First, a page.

He ran through a litany of commercial setbacks and transfer mistakes that saw the club go into administration in 2004, relegated from the Football League in 2008 and fighting for survival in 2011. That was when Clarke set about raising £100,000 to save the club from expulsion from the National League. “We had people coming in with the deeds to their house,” he said. “There was one guy with his wedding fund. There were kids with their pocket money.”

In the event a supporters’ trust took over the club, and that’s where it has remained until, as Clarke puts it, the “Hollywood superstars” turned up. When he first heard rumours of the takeover, he was told someone famous was involved.

Wrexham town centre.
Wrexham town centre. Locals’ reactions at the takeover ranged from amazement to scepticism. Photograph: Christopher Thomond/The Guardian

“I thought ‘Who’s famous who supports Wrexham?’ The only people you ever see is Ted Robbins off Phoenix Nights, Tim Vincent [a Blue Peter presenter from the 1990s] and Paul Burrell [former butler to Princess Diana]. Then it came out that it was bloody Ryan Reynolds and Rob McElhenney. Obviously having a DVD shop I knew all about Ryan Reynolds. I’d heard of It’s Always Sunny but I’d never seen it. I thought, well these guys aren’t going to want to knock the ground down and build a B&Q.”

The Hollywood pair have committed to investing £2m and have talked about turning the club into a “global force”. Like any fan, Clarke is not immune to fantasies, and hopes that one day the club might make it to the giddy heights of the EFL Championship, the second tier of English football. But right now, he’d settle for a “four-sided stadium”.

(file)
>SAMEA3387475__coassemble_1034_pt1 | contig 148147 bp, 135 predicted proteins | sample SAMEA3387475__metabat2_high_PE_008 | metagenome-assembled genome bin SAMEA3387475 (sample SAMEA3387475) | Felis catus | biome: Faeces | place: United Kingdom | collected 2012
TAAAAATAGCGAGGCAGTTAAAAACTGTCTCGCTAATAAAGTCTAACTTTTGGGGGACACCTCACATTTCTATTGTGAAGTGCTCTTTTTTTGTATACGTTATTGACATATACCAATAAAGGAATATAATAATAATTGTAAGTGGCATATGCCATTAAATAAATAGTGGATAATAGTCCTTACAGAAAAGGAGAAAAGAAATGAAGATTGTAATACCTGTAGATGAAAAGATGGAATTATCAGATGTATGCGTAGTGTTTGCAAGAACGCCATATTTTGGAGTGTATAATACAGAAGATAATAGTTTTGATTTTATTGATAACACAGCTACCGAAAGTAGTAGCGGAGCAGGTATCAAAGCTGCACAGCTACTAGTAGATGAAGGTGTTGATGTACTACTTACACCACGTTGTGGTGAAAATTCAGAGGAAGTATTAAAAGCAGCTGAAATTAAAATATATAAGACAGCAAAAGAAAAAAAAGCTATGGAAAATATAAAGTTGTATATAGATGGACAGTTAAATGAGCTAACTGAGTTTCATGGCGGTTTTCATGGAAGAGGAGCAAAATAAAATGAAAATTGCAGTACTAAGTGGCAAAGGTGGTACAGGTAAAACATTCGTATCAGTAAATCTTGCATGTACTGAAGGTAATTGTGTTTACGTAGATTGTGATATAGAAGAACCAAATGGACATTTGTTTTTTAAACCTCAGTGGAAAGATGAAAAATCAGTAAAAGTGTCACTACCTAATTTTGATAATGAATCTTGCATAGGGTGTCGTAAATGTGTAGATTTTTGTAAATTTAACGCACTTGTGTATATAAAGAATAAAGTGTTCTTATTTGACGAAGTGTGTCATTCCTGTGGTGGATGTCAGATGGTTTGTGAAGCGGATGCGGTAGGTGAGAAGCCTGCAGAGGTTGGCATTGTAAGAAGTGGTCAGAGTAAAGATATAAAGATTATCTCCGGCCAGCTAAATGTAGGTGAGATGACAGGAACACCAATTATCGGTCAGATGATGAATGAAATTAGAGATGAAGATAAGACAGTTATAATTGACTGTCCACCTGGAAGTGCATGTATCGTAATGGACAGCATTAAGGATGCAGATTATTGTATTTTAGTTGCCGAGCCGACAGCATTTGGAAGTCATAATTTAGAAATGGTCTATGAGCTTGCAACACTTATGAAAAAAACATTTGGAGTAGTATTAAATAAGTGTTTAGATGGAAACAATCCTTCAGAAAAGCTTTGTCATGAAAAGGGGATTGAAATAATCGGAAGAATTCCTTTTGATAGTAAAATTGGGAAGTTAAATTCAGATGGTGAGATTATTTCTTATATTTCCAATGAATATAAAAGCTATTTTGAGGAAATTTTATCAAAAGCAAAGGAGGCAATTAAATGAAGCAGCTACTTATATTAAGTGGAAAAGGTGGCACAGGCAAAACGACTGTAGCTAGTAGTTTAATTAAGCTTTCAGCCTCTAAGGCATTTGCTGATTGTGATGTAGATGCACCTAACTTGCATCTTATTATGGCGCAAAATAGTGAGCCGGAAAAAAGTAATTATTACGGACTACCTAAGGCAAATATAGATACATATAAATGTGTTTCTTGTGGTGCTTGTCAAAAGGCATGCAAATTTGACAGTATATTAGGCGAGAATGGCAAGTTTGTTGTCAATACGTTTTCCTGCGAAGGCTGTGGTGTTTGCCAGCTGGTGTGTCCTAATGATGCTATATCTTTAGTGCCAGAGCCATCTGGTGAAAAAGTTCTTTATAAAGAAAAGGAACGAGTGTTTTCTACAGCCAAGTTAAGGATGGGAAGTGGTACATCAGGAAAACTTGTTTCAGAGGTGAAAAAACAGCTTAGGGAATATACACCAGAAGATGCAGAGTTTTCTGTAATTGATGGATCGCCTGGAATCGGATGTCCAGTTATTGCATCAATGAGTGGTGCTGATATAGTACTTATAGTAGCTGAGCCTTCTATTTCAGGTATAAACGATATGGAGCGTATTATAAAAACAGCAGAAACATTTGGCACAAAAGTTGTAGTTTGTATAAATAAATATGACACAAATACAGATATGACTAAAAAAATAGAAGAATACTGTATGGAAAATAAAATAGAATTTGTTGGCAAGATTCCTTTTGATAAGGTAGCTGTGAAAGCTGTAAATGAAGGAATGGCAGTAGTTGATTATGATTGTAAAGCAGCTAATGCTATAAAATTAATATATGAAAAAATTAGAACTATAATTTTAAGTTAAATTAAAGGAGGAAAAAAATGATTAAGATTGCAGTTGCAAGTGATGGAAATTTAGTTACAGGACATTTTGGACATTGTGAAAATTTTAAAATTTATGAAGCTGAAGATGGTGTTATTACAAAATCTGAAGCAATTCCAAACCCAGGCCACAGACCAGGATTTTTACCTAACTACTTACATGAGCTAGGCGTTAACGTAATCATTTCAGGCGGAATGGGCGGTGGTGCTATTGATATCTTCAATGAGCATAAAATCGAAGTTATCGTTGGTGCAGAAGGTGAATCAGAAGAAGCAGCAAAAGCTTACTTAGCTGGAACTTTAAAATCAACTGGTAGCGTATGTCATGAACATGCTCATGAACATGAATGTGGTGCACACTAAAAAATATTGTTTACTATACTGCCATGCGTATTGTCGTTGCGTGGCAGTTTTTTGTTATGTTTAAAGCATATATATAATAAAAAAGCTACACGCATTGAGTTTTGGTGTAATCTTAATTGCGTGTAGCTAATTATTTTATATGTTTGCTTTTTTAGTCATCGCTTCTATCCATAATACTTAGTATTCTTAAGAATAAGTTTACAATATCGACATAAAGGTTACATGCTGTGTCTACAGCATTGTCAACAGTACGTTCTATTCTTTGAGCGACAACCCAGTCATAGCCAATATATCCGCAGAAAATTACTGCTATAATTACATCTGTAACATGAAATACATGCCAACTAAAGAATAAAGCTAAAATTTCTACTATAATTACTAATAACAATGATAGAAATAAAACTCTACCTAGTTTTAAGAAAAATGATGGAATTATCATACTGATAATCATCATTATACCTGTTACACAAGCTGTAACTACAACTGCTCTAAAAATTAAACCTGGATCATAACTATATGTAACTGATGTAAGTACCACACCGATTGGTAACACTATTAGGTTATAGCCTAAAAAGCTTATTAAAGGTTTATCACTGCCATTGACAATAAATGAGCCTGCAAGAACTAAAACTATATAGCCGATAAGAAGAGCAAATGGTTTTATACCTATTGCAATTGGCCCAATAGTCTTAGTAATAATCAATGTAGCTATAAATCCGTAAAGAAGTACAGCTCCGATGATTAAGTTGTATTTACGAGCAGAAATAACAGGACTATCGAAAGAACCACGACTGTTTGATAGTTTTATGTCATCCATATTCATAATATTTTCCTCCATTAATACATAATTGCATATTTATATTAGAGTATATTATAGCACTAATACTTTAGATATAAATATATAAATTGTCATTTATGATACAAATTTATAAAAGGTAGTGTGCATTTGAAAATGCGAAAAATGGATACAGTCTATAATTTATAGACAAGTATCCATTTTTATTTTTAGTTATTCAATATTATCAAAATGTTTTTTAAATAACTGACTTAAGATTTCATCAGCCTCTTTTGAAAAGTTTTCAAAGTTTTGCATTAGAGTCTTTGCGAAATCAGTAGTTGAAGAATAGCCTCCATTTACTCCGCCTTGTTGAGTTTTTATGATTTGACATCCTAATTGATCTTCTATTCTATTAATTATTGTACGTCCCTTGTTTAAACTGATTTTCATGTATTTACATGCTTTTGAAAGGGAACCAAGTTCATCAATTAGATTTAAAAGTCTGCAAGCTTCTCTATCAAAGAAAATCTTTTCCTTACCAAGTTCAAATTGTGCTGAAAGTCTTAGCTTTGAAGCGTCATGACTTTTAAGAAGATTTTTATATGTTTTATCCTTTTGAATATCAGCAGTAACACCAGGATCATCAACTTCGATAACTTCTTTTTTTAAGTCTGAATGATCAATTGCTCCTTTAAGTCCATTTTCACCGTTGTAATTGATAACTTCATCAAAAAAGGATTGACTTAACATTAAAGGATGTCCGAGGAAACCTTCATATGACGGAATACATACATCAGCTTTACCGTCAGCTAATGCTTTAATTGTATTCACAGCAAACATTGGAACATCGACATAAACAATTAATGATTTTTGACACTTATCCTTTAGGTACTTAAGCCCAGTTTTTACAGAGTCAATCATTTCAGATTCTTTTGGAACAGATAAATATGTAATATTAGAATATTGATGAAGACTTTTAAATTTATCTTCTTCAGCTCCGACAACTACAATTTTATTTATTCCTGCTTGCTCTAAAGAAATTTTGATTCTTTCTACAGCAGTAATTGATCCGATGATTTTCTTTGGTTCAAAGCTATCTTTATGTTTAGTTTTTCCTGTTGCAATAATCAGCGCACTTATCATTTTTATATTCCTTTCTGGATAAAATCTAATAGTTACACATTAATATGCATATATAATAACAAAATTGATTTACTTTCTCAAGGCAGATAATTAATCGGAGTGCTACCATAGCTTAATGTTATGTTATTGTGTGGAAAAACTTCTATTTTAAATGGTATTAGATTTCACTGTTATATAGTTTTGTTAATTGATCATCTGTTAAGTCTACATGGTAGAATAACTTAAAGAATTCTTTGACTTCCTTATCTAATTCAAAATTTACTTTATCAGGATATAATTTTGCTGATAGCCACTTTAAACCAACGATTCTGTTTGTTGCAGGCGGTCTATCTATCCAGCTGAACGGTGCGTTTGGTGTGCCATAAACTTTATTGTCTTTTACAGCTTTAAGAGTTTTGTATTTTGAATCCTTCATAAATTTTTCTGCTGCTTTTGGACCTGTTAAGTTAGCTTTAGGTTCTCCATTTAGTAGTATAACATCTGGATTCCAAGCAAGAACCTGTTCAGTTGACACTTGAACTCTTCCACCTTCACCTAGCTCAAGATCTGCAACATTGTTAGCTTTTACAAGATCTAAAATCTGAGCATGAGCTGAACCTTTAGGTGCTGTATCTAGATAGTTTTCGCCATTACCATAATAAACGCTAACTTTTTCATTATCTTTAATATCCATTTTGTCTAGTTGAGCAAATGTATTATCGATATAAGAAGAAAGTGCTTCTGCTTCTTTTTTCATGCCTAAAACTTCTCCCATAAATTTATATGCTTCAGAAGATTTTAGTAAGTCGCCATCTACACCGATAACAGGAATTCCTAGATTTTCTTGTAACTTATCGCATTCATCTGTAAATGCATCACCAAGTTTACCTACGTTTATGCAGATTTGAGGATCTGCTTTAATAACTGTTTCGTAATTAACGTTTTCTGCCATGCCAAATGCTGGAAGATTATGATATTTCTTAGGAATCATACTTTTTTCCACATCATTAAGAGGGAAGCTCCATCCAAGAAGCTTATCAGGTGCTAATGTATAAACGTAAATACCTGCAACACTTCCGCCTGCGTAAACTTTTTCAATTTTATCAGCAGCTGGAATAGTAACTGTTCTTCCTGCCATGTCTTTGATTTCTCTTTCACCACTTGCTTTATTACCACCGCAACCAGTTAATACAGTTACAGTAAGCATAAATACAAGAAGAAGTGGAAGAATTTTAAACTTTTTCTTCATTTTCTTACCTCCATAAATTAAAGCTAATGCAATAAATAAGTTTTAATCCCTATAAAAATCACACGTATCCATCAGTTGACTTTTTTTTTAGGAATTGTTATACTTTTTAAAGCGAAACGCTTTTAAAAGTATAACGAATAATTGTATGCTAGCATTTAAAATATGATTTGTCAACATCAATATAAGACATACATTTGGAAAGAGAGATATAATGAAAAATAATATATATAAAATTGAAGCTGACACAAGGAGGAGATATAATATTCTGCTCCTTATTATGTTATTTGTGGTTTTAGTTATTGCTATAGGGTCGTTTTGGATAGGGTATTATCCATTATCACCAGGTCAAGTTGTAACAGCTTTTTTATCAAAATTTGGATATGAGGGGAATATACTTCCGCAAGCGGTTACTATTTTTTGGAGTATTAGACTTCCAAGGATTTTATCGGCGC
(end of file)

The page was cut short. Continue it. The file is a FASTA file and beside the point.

Back in the Turf, Peter Jones, a former chairman of the Wrexham Supporters’ Trust, explained that the Kop end of the ground had been closed for a while now because the concrete was crumbling and the barriers were not safe.

He spoke of a town that had once had mines and breweries but now had a centre that was “run down and in need of a boost”. But, he added brightly, “we’ve got one of the biggest industrial estates in Europe”.

Like many involved in the supporters’ trust, he had to sign a nondisclosure agreement during the takeover negotiations, even though the buyers remained anonymous. What did he think when their identities were finally revealed?

“I’d never heard of either of them,” he said, sipping his drink. “I’d never watched Deadpool. Then it came on Channel 4 the following weekend. I started watching it and I thought ‘What a load of shit’. It wasn’t my cup of tea.”

Still, he thinks the acquisition has “put the town on the map”, though what the two actors will do with the club, he said, was the “million-dollar question”.

There is talk of a documentary and some have suggested a feature film. This week Wayne Jones, the landlord, will be appearing on ABC news to discuss the effect on the town. Who would he want to play himself in the movie? “Mm, it would have to be someone handsome and well-chiselled. Matt Damon.”

In a drizzly corner of north Wales, all the leaves are brown and the sky is grey, and a forgotten town is California dreamin’.

Latest football headlines

Latest Football News